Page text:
In what one scholar calls “the most significant development in international jihadism since 9/11,” the militant Islamic group ISIS has declared itself the new “caliphate” in the Middle East and is urging similar-minded groups to pledge allegiance to its authority. This is a direct challenge to the dominance of al-Qaeda, from which ISIS splintered off in early 2014, in the global jihadist movement. ISIS — which stands for Islamic State of Iraq and Syria — also announced that it’s changed its name to “Islamic State” and appointed a “caliph,” or leader, of the new pseudo-state.
"The legality of all emirates, groups, states and organizations becomes null by the expansion of the caliph's authority and the arrival of its troops to their areas," said ISIS spokesman Abu Mohammed al-Adnani in an audio message posted online. "Listen to your caliph and obey him. Support your state, which grows every day."
“Caliphate” refers to an Islamic state or empire that’s governed in accordance with Islamic principles. Several caliphates have existed throughout history, and the development of a new one has long been one of al-Qaeda’s stated goals. However, while al-Qaeda purports to want to unite Muslims of all sects under a new caliphate, ISIS openly considers Shi’ite Muslims to be heretics deserving of death.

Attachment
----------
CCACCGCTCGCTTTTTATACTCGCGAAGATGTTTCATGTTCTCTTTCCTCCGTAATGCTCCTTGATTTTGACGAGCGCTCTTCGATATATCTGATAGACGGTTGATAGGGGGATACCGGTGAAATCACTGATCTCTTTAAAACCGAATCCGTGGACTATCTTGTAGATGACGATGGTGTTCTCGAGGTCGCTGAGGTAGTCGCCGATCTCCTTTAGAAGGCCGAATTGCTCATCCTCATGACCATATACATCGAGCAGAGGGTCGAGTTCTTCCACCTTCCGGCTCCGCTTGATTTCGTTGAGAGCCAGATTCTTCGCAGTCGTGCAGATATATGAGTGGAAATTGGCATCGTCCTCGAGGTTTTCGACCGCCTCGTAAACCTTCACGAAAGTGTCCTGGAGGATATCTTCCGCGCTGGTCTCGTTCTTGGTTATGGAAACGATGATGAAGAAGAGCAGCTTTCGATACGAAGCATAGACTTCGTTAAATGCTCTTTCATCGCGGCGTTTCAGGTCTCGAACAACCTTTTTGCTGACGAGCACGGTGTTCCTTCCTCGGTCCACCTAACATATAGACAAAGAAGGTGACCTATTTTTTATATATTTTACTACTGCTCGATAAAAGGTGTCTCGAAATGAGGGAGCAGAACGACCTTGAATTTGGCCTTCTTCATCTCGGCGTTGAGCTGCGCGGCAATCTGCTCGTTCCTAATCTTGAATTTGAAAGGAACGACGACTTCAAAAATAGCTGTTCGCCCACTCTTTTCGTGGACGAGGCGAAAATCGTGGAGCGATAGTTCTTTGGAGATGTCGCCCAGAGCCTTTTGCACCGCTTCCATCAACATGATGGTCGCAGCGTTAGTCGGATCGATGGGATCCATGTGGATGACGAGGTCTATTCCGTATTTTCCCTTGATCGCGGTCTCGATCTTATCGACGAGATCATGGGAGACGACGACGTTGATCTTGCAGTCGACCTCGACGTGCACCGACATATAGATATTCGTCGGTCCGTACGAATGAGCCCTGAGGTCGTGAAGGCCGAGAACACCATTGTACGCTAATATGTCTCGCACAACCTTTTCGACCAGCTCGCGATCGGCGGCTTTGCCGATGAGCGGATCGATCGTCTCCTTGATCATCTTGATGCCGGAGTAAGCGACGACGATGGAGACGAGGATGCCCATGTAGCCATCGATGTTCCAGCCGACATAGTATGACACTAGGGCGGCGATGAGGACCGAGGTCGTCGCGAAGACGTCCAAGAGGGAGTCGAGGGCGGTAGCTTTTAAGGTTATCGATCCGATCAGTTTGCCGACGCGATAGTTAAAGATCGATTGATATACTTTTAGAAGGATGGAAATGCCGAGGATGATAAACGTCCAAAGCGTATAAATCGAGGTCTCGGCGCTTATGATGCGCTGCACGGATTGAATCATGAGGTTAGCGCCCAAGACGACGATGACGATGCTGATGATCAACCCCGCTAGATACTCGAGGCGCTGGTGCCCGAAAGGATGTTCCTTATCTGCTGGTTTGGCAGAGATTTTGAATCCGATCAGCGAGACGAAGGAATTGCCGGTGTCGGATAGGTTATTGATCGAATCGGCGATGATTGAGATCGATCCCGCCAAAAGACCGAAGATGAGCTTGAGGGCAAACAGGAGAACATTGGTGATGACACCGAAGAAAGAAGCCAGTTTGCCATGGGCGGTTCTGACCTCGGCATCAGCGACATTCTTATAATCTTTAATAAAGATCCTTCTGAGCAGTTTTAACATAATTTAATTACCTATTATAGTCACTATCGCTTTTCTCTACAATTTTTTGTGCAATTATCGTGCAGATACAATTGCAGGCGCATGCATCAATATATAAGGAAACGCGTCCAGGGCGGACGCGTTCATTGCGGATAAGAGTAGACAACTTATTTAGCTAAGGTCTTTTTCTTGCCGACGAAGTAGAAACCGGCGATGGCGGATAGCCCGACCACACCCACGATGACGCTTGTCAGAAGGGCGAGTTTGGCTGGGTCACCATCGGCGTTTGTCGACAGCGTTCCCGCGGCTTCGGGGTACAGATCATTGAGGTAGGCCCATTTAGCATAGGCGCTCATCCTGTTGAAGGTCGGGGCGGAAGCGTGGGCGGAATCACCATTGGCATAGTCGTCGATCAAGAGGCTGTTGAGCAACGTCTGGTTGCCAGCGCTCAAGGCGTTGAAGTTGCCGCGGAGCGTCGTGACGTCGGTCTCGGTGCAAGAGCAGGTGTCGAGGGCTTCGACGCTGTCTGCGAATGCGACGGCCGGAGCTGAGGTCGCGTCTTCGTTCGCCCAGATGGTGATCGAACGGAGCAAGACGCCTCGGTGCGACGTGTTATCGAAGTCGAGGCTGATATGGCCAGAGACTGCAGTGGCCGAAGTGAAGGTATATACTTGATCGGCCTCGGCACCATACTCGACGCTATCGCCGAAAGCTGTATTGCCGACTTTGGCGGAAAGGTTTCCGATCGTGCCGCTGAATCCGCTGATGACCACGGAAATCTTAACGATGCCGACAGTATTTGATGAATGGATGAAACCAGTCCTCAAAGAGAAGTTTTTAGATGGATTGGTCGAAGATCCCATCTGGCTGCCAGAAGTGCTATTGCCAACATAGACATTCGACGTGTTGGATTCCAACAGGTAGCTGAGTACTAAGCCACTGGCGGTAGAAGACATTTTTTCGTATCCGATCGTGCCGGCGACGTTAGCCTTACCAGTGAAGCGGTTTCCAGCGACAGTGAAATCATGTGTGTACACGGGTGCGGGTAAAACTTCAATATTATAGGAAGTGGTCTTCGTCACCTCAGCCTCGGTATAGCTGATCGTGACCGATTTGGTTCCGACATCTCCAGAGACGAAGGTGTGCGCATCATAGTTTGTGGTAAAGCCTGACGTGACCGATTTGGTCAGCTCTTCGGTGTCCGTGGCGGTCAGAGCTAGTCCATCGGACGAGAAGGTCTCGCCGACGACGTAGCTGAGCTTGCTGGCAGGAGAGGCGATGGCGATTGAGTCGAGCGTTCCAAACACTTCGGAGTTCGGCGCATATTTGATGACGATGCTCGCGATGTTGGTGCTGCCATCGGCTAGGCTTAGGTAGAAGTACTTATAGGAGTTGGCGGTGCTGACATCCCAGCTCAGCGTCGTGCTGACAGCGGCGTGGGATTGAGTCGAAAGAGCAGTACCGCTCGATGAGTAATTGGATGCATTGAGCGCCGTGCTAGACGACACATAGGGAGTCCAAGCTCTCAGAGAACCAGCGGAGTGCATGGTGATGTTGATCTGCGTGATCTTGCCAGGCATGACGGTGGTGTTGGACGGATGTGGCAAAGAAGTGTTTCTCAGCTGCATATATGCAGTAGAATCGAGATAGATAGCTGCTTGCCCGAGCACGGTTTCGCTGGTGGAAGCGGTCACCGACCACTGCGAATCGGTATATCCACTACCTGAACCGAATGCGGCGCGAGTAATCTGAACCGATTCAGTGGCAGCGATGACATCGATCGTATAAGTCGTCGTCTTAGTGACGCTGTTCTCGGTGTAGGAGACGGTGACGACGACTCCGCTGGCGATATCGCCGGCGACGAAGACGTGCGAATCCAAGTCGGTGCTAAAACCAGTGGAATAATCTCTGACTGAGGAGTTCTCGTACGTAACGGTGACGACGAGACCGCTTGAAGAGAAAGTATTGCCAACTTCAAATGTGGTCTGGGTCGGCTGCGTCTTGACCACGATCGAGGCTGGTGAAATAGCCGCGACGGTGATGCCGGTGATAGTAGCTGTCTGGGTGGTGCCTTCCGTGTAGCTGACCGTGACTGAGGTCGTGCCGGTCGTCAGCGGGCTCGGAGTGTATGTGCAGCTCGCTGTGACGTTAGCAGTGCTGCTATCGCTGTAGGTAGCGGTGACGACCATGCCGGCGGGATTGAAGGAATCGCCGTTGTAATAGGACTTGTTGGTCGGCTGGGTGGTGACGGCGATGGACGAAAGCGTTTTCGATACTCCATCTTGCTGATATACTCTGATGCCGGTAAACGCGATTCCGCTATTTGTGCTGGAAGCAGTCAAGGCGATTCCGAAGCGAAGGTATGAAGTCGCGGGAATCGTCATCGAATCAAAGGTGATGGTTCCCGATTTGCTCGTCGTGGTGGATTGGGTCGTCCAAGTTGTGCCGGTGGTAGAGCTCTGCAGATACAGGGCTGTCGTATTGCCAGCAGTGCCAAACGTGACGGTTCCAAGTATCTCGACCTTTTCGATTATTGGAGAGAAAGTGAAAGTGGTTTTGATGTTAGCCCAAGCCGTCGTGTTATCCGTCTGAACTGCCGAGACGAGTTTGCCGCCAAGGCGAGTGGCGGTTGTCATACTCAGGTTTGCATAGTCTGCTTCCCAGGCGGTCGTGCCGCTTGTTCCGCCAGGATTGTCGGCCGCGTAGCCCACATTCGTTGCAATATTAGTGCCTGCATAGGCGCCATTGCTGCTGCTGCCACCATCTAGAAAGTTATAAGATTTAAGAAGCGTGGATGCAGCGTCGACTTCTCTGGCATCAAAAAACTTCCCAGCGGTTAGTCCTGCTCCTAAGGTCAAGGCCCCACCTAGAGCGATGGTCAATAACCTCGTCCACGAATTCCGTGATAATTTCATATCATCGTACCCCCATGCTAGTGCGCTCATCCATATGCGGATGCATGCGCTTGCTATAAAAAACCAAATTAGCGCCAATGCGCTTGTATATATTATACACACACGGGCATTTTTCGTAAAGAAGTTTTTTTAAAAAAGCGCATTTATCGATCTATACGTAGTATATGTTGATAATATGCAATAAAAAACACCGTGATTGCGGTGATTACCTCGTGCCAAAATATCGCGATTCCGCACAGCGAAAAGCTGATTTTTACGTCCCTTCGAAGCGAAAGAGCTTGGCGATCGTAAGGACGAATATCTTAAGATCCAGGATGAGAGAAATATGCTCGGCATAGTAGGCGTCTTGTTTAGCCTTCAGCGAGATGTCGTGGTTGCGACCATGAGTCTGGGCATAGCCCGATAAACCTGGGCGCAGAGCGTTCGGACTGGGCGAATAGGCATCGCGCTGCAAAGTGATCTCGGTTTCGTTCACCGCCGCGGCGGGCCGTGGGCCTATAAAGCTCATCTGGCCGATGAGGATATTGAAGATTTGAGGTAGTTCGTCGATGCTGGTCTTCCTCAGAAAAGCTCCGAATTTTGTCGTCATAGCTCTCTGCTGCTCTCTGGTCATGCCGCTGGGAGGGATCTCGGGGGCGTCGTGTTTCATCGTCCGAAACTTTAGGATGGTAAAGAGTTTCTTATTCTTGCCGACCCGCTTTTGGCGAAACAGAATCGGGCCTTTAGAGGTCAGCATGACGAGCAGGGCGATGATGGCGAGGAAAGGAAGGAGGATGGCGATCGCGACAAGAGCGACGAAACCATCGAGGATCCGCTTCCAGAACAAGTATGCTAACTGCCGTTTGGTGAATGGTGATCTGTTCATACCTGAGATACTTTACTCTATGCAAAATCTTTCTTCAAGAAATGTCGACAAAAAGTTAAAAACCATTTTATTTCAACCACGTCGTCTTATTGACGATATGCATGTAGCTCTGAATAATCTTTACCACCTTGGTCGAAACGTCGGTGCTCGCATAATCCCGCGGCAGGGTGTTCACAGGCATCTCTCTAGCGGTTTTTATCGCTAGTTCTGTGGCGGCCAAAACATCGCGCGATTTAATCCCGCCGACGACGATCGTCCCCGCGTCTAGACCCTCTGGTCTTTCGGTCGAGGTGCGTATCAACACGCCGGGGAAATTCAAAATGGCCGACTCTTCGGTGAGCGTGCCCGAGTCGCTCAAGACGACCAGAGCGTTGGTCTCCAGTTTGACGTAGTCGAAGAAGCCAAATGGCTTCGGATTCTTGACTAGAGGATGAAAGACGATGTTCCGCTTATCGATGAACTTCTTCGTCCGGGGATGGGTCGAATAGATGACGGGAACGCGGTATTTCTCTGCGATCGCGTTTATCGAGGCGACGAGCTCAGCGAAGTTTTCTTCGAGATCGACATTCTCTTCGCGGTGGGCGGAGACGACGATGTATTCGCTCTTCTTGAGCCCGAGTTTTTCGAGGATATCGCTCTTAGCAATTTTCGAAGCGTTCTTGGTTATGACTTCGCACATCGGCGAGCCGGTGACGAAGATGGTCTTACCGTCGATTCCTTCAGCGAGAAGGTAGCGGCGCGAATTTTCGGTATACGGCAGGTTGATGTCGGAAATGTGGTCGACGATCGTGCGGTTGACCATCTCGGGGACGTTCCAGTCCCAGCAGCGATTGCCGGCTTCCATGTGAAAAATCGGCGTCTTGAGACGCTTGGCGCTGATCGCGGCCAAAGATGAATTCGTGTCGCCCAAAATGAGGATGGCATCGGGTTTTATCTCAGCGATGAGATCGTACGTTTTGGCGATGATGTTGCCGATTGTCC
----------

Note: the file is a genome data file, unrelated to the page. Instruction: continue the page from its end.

ISIS’s declaration is a challenge both to al-Qaeda, as international jihadist groups will be forced to choose sides between it and ISIS, and the Sunni leaders of Gulf Arab states, who will now be directly competing with ISIS for legitimacy in the eyes of Sunni Muslims in the region.
"Whatever judgments are made in terms of its legitimacy, [the] announcement that it has restored the Caliphate is likely the most significant development in international jihadism since 9/11," said Charles Lister, visiting fellow at the Brookings Institute. “The impact of this announcement will be global as al Qaeda affiliates and independent jihadist groups must now definitively choose to support and join the Islamic State or to oppose it."
Over the last month, ISIS has swept through Iraq with brutal and shocking success, taking several key northern cities and defeating the Iraqi military with ease. This, combined with ISIS’s successful campaigns in the chaos of the Syrian civil war, has resulted in the group gaining huge swaths of territory between the two countries.
On Monday, U.S. Secretary of State John Kerry arrived in Iraq to meet with embattled Prime Minister Nouri al-Maliki, who is facing mounting pressure to step down. So far, President Obama has resisted calls to redeploy American troops in Iraq, although he did send 300 military advisors to the country and has authorized limited weapons sales to Maliki’s government.